15 Creative Ways to Grow Your Nest Egg
The new year is here and it’s time to get excited about your finances! Let’s change our mindset when it comes to money. Rather than dread, wonder, or wish, be proactive and take control of your financial situations this year and build that nest egg!
YOU are the boss of every penny coming in and out of your pocket. Take it seriously and use this power as a force of opportunity to better your life. The path to financial success is not about wanting to win the lottery or waiting for that rock-star raise. It’s about being mindful of your spending and saving. A little bit every day adds up to a nice little nest egg at the end of the year.
Here are 15 ideas to help you save your hard earned money this year. Print out this list and pin it on your bulletin board so you can see it every day. Keep your eye on the final goal: to building savings!
Here are 15 ways to boost your nest egg this year:
- Set the amount of money that you want to save for the year, if not, then at least the month: $50, $100, or $1,000. This is really important because otherwise you are leaving your goal open-ended. Write this number down, hang it up where you can see it every day. Also, sit down and make a list why you need to save this money. How will it make your life better? What stress will it relieve? What will you be able to do that you couldn’t before?
- Create a savings journal. Document all the money you are saving and how. This is great because it will show you your accomplishments and motivate you to keep going!
- Brainstorm. In that same journal, use a page to brainstorm the different ways you can bring in extra money and even save money on your splurges to get closer to your goal.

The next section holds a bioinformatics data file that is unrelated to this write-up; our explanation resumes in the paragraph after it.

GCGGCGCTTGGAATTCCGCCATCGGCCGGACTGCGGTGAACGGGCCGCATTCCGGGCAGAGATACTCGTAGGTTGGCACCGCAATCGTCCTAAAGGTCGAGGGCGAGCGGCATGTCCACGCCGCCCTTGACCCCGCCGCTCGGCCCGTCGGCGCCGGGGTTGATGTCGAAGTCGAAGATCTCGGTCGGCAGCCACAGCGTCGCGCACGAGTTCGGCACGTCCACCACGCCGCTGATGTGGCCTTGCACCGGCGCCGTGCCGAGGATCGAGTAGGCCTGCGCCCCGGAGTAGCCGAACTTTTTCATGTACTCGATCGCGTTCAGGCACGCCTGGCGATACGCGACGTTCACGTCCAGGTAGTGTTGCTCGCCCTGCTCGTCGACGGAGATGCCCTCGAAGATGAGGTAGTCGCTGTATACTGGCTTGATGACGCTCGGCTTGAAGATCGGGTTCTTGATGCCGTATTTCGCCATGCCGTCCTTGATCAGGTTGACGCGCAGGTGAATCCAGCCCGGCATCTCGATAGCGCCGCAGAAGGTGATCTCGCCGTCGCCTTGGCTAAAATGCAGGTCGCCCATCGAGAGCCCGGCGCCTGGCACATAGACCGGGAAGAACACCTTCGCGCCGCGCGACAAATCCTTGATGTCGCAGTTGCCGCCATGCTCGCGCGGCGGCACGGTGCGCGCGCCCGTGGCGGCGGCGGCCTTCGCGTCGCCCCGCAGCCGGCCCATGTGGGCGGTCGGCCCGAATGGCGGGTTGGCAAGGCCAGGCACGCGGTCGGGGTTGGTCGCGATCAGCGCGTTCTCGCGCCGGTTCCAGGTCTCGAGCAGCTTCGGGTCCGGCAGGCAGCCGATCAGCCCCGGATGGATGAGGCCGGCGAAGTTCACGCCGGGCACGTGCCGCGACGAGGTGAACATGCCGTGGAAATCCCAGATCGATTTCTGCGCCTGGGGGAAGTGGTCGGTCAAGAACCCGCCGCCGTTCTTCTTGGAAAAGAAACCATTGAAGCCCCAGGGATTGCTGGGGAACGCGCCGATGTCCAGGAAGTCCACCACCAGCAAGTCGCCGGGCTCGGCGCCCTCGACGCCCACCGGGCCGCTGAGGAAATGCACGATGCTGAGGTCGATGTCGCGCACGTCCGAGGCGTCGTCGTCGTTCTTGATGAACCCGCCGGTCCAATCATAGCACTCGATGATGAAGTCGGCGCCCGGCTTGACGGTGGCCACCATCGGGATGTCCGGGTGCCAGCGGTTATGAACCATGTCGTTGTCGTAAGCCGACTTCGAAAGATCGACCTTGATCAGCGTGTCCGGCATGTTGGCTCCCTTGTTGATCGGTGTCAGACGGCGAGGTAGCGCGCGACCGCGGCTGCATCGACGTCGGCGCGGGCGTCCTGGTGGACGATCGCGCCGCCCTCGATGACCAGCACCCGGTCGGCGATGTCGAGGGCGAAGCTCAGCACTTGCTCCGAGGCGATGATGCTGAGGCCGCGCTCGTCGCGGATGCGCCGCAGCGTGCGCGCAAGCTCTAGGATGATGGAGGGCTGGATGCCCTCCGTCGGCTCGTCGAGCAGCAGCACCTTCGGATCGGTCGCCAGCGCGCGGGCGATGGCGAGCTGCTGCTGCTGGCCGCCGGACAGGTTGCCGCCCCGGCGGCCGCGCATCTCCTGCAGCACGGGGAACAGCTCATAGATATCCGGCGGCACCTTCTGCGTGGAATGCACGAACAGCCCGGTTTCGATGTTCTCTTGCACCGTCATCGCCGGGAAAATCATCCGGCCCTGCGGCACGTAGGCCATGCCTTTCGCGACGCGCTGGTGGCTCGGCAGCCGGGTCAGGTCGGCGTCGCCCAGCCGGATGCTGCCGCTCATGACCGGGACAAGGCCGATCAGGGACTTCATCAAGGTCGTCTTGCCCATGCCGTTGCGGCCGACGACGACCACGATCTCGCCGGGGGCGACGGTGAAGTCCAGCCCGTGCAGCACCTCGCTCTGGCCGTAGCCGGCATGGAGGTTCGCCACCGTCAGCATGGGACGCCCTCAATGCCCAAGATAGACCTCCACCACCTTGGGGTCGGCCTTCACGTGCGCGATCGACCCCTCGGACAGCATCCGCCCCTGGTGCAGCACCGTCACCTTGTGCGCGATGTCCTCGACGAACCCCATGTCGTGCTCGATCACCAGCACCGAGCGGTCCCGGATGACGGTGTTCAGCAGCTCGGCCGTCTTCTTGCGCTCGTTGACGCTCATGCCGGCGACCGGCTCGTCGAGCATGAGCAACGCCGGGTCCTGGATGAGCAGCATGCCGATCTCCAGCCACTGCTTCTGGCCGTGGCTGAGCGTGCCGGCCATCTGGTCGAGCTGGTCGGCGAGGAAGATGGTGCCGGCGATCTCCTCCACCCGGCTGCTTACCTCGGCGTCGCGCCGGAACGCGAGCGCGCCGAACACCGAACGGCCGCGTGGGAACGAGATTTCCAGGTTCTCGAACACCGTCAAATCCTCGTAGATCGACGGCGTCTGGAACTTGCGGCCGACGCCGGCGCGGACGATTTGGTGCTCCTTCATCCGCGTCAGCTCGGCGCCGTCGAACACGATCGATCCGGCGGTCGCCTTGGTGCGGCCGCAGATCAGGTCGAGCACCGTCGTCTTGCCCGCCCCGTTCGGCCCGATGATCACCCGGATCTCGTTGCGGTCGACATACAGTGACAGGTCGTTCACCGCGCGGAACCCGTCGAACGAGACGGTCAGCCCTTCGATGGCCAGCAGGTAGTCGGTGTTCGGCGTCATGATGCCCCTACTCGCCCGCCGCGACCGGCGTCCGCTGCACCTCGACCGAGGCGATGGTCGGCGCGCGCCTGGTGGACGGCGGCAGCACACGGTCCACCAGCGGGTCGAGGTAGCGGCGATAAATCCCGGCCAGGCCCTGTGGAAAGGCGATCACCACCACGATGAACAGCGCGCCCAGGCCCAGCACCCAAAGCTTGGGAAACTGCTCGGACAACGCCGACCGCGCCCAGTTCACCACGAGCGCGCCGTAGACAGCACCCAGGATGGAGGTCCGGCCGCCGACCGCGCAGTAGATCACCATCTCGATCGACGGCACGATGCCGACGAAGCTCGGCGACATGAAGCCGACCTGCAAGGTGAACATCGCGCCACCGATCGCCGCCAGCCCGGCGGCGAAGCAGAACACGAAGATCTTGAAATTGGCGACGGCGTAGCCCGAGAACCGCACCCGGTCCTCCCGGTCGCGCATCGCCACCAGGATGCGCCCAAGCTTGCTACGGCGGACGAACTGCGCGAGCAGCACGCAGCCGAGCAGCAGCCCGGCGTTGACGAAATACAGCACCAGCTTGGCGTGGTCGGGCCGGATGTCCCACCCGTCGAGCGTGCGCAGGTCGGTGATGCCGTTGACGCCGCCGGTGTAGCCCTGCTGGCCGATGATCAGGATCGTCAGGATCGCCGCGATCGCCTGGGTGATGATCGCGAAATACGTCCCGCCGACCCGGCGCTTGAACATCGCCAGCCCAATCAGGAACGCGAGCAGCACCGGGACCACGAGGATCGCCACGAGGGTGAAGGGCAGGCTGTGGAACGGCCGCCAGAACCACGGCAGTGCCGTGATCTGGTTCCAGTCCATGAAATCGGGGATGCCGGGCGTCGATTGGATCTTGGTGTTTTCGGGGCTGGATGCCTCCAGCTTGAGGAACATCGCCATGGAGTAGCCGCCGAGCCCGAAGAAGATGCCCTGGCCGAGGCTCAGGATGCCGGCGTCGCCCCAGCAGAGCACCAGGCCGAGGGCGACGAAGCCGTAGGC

- Set a monthly amount for guilty pleasure purchases: $20, $50, or $100… That way you won’t go overboard on the purchases and it will teach you to choose wisely. Document these splurges in your journal too. You can use the H&R Block Emerald Prepaid Mastercard® to do this. With the card, you can keep more of your hard-earned money to use on whatever you want. Plus, there are no setup fees, monthly activity fees, or overdraft fees!
- Ask these questions before every purchase: “How will buying this add to the big picture of my life? and “Is this purchase more important than my goal?”
- Call all your utility companies. Ask for them to access your account to see if you can find a lower priced plan. Especially with cable, cell phones and electricity. Document the savings in your journal!
- Review old bank statements. Look for any and all fees from online subscriptions, clubs, magazines, and cancel as many as you can.
- Go through your kitchen, craft supplies, cooking supplies, combine items, purge everything old. Always make use of what you have before you buy new items.
- Create a positivity jar. Every time you complain, whine, gripe or swear, you have to put $5 in the jar! Not just you, but your family members too. This will encourage everyone to change their wording for the positive!
- Ditch the gym. Instead, make use of local parks, your neighborhood, outdoor malls for running and walking.
- Forget traditional education. Rather than sign up for classes, either online or in-person, first see if you can find free tutorials online and on YouTube. Be sure to check the dates to make sure it is current information.
- Cut back on eating out at restaurants. Try looking up recipes online that you can make at home.
- Switch up movie times. If you love entertainment, see your movies during matinee hours and look for coupons online.
- If you have a 401(k) plan, read the fine print, call your human resources department and see how you can adjust it to save even more money. If you are self-employed, visit a financial advisor to set up a long-term interest-growing savings account.
- Subscribe to free money management podcasts. Listen to while commuting to work or cleaning your house. Educate yourself on ways to you can improve your financial well-being!
I hope these tips help you get started this upcoming year, because we all want that little extra money in our savings accounts.
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